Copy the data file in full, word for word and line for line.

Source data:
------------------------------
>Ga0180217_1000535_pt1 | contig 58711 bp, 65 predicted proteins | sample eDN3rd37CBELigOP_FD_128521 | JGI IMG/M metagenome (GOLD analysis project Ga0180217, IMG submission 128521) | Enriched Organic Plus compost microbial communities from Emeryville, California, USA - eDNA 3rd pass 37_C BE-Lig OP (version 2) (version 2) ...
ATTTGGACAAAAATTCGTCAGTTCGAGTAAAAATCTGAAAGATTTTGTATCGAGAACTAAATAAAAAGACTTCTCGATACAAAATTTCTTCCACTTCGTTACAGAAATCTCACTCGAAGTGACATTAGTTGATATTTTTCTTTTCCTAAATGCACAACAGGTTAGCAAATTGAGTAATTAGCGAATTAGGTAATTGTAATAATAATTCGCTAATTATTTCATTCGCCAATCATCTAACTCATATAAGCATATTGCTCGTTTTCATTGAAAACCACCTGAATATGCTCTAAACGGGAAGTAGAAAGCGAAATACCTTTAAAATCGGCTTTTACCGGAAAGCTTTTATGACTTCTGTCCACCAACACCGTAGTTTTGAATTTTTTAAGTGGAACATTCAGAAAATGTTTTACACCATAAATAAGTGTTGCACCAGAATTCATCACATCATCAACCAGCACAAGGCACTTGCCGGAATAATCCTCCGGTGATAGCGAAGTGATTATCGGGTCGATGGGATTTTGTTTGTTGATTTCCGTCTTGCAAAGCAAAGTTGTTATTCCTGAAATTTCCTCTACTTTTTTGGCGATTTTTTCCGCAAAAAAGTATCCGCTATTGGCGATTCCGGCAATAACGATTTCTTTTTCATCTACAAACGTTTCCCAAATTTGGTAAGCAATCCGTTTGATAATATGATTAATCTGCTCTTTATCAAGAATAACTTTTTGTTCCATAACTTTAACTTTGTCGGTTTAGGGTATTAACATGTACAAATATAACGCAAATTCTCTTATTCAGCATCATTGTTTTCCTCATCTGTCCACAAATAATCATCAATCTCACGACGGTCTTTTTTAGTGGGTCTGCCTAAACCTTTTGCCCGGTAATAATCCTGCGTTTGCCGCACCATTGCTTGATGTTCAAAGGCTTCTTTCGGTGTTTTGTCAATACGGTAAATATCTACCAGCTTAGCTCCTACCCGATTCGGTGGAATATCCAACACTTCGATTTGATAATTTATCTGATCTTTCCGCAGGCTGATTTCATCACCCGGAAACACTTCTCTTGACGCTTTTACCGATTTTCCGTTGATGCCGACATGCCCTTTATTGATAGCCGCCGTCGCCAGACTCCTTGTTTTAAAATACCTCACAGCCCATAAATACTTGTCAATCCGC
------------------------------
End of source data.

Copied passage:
>Ga0180217_1000535_pt1 | contig 58711 bp, 65 predicted proteins | sample eDN3rd37CBELigOP_FD_128521 | JGI IMG/M metagenome (GOLD analysis project Ga0180217, IMG submission 128521) | Enriched Organic Plus compost microbial communities from Emeryville, California, USA - eDNA 3rd pass 37_C BE-Lig OP (version 2) (version 2) ...
ATTTGGACAAAAATTCGTCAGTTCGAGTAAAAATCTGAAAGATTTTGTATCGAGAACTAAATAAAAAGACTTCTCGATACAAAATTTCTTCCACTTCGTTACAGAAATCTCACTCGAAGTGACATTAGTTGATATTTTTCTTTTCCTAAATGCACAACAGGTTAGCAAATTGAGTAATTAGCGAATTAGGTAATTGTAATAATAATTCGCTAATTATTTCATTCGCCAATCATCTAACTCATATAAGCATATTGCTCGTTTTCATTGAAAACCACCTGAATATGCTCTAAACGGGAAGTAGAAAGCGAAATACCTTTAAAATCGGCTTTTACCGGAAAGCTTTTATGACTTCTGTCCACCAACACCGTAGTTTTGAATTTTTTAAGTGGAACATTCAGAAAATGTTTTACACCATAAATAAGTGTTGCACCAGAATTCATCACATCATCAACCAGCACAAGGCACTTGCCGGAATAATCCTCCGGTGATAGCGAAGTGATTATCGGGTCGATGGGATTTTGTTTGTTGATTTCCGTCTTGCAAAGCAAAGTTGTTATTCCTGAAATTTCCTCTACTTTTTTGGCGATTTTTTCCGCAAAAAAGTATCCGCTATTGGCGATTCCGGCAATAACGATTTCTTTTTCATCTACAAACGTTTCCCAAATTTGGTAAGCAATCCGTTTGATAATATGATTAATCTGCTCTTTATCAAGAATAACTTTTTGTTCCATAACTTTAACTTTGTCGGTTTAGGGTATTAACATGTACAAATATAACGCAAATTCTCTTATTCAGCATCATTGTTTTCCTCATCTGTCCACAAATAATCATCAATCTCACGACGGTCTTTTTTAGTGGGTCTGCCTAAACCTTTTGCCCGGTAATAATCCTGCGTTTGCCGCACCATTGCTTGATGTTCAAAGGCTTCTTTCGGTGTTTTGTCAATACGGTAAATATCTACCAGCTTAGCTCCTACCCGATTCGGTGGAATATCCAACACTTCGATTTGATAATTTATCTGATCTTTCCGCAGGCTGATTTCATCACCCGGAAACACTTCTCTTGACGCTTTTACCGATTTTCCGTTGATGCCGACATGCCCTTTATTGATAGCCGCCGTCGCCAGACTCCTTGTTTTAAAATACCTCACAGCCCATAAATACTTGTCAATCCGC